By Kanishka Singh
WASHINGTON (Reuters) -The United States is imposing visa restrictions on dozens of Nicaraguan municipal officials for their role in alleged attacks on human rights, U.S. Secretary of State Antony Blinken said in a statement.
Washington has previously sanctioned top figures in Nicaragua President Daniel Ortega’s administration including Vice President Rosario Murillo, three of her children, senior government officials and police and army top brass.
Human rights groups say Ortega has in recent years repressed opposition politicians, news outlets, business leaders and the Catholic Church.
BY THE NUMBERS
Blinken said on Friday the State Department was taking steps to impose visa restrictions on 100 Nicaraguan municipal officials, adding that till date the number of such restrictions is over 1,000.
“Since August, President Daniel Ortega and Vice President Rosario Murillo have shut down and seized the Central American University and the Central American Institute of Business Administration, two of the country’s most renowned centers of higher learning, under arbitrary and unfounded pretenses,” Blinken said.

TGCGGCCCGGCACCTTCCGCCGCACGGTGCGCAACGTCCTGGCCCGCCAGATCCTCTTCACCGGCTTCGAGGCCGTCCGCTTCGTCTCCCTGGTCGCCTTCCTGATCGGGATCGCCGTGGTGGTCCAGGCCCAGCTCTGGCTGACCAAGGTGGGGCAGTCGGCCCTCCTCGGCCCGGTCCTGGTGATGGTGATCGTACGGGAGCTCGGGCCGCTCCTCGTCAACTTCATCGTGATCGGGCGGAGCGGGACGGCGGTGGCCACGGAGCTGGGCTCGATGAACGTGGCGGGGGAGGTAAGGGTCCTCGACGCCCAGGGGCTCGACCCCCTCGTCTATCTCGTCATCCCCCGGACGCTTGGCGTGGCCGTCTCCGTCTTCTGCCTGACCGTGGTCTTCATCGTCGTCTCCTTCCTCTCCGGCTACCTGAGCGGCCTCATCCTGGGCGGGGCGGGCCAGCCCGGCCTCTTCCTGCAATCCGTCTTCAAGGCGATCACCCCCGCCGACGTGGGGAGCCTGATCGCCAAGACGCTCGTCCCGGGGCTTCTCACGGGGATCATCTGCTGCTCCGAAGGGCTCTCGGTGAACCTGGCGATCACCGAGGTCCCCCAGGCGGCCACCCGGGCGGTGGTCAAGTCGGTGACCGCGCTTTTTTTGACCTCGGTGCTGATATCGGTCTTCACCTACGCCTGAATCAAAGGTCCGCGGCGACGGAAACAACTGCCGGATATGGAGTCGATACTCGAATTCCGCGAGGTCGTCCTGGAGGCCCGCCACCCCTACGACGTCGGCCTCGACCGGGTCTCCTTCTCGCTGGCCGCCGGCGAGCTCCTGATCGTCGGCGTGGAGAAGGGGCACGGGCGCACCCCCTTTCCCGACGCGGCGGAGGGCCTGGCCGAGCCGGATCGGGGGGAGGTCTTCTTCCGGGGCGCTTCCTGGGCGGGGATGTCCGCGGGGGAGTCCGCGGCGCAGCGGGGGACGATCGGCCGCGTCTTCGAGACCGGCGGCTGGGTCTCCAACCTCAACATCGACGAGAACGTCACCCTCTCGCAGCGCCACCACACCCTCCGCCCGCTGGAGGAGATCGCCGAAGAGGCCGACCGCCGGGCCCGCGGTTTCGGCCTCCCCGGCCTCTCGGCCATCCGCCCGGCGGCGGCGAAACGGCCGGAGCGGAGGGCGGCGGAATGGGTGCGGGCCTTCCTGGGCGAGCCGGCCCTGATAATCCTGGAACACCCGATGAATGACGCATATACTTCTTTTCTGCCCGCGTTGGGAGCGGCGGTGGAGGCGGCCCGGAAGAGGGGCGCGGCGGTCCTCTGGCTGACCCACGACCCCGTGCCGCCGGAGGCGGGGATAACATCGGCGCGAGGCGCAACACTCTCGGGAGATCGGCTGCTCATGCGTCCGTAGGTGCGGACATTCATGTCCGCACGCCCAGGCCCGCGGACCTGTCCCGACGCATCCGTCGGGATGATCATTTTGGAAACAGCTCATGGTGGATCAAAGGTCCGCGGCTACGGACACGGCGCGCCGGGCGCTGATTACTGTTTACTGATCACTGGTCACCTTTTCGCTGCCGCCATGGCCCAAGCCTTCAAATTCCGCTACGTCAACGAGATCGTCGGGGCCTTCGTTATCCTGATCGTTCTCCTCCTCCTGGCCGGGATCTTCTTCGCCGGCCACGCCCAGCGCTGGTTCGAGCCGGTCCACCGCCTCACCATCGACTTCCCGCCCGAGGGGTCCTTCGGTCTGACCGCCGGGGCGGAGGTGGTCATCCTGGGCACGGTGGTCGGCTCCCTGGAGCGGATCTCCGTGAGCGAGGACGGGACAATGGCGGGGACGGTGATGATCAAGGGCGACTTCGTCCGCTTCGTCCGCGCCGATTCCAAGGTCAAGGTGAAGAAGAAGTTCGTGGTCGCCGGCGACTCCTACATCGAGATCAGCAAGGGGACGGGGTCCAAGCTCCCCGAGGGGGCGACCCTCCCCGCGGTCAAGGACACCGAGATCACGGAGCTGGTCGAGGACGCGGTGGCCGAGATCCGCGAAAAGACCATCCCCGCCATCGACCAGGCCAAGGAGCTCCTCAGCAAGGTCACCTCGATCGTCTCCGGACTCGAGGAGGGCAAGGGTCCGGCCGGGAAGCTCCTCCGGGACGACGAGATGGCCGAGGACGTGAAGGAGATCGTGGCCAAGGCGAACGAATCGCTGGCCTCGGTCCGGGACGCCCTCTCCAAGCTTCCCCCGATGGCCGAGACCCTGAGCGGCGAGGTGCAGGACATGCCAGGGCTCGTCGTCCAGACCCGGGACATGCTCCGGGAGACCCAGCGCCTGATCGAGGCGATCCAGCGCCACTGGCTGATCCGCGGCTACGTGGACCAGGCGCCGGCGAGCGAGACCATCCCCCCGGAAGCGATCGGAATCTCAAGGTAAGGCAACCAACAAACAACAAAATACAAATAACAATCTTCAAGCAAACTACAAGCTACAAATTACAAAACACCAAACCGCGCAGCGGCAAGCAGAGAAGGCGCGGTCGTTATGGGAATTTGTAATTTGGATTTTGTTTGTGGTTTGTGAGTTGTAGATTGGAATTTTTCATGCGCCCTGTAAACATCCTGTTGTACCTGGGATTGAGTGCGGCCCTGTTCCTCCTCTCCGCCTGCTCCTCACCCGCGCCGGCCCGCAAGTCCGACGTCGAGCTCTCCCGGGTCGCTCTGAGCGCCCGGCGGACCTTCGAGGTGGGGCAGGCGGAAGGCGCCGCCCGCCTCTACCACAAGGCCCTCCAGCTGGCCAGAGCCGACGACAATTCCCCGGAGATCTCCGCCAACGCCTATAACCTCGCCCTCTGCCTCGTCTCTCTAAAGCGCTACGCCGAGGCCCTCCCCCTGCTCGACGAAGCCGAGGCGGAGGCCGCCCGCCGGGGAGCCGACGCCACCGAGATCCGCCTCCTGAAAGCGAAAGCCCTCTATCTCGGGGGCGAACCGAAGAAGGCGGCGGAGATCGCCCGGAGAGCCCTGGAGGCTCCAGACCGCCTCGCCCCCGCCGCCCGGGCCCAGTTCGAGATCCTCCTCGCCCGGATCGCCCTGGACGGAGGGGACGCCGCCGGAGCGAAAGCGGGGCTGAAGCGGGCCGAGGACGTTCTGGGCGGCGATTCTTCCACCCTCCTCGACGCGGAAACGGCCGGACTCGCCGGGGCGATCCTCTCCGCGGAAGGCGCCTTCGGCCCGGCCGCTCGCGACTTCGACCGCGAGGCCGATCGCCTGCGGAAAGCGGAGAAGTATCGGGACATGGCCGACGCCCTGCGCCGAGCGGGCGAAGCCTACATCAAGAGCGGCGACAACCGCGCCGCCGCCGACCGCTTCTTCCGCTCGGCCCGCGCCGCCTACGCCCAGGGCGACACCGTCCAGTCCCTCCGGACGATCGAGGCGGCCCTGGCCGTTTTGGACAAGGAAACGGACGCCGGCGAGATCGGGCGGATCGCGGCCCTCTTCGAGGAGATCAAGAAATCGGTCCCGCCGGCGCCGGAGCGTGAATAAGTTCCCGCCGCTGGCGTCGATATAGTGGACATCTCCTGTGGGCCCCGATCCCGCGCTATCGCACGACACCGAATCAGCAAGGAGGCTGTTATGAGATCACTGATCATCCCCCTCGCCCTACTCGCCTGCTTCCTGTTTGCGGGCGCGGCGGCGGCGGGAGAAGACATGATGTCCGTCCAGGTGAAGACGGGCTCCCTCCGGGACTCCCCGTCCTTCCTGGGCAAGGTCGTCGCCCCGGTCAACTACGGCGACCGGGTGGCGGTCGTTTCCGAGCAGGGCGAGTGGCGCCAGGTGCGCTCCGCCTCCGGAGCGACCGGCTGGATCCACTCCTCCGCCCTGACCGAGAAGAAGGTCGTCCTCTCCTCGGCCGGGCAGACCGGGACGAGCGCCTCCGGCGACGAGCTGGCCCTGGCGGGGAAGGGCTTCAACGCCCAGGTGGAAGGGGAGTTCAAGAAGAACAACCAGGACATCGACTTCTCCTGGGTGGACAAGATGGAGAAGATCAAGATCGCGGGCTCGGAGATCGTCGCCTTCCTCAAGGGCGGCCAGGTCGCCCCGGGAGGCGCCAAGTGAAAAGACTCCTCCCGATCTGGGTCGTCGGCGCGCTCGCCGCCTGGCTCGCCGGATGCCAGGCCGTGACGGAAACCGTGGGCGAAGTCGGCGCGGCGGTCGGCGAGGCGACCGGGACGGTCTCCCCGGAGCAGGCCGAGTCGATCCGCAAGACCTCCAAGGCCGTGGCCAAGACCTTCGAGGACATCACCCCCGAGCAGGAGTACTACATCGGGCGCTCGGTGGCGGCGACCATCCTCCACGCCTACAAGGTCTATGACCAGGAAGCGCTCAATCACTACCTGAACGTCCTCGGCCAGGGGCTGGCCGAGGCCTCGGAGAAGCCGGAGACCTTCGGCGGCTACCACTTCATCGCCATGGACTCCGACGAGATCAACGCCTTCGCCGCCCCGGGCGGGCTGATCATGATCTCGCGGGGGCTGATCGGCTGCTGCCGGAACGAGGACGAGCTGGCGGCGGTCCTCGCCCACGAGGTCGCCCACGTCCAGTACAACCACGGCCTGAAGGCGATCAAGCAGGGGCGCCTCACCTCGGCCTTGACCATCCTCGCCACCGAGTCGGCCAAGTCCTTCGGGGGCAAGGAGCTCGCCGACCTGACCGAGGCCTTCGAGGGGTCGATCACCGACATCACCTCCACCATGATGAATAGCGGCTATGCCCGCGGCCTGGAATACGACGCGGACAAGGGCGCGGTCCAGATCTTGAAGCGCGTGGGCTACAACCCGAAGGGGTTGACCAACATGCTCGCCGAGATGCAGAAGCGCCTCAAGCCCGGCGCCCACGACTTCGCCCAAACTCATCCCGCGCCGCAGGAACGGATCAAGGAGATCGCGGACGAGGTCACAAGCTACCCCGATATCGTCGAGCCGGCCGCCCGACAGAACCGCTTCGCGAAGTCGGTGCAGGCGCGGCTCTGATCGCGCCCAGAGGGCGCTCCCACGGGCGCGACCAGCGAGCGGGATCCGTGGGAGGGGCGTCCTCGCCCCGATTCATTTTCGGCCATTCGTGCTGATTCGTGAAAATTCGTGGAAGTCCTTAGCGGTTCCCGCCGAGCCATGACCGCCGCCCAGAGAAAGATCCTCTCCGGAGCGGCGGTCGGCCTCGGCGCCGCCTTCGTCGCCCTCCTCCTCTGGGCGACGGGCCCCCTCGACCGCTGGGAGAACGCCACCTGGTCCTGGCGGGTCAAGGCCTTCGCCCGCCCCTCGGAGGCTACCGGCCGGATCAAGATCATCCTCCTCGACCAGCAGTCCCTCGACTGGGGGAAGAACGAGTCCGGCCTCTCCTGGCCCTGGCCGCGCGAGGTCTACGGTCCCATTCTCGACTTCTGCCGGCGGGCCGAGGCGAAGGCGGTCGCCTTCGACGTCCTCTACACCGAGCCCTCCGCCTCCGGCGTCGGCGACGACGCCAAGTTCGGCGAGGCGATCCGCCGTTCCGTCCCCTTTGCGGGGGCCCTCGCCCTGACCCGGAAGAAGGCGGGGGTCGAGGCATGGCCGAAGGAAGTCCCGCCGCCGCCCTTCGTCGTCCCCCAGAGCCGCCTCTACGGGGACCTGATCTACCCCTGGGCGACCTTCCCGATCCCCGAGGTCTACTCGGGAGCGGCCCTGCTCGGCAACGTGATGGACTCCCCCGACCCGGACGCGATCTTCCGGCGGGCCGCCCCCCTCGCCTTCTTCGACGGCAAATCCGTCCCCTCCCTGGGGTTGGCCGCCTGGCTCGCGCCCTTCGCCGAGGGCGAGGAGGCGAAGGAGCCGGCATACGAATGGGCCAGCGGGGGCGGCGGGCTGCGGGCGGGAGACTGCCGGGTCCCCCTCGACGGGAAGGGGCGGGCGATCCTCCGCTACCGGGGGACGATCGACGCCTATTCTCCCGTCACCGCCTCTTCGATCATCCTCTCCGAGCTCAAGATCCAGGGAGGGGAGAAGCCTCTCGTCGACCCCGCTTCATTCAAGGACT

“Ortega and Murillo have targeted independent academic institutions, disrupting the hopes and dreams of Nicaraguans seeking to build a better future in their homeland.”
* Nicaragua’s government has committed serious and systematic violations which amount to crimes against humanity, a United Nations-appointed team of human rights experts said in March.
* The three-person body said the government has committed acts of torture, extrajudicial executions, arbitrary detention since 2018.
* It named Ortega and Murillo, who is his wife, as participants in the violations.
* Ortega first came to power as a leader of the left-wing Sandinista guerrilla movement that toppled the Somoza dictatorship in a 1970s revolution. He was in and out of office over the years but took power again in 2007 and has ruled since.
(Reporting by Kanishka Singh in WashingtonEditing by Chris Reese and Alistair Bell)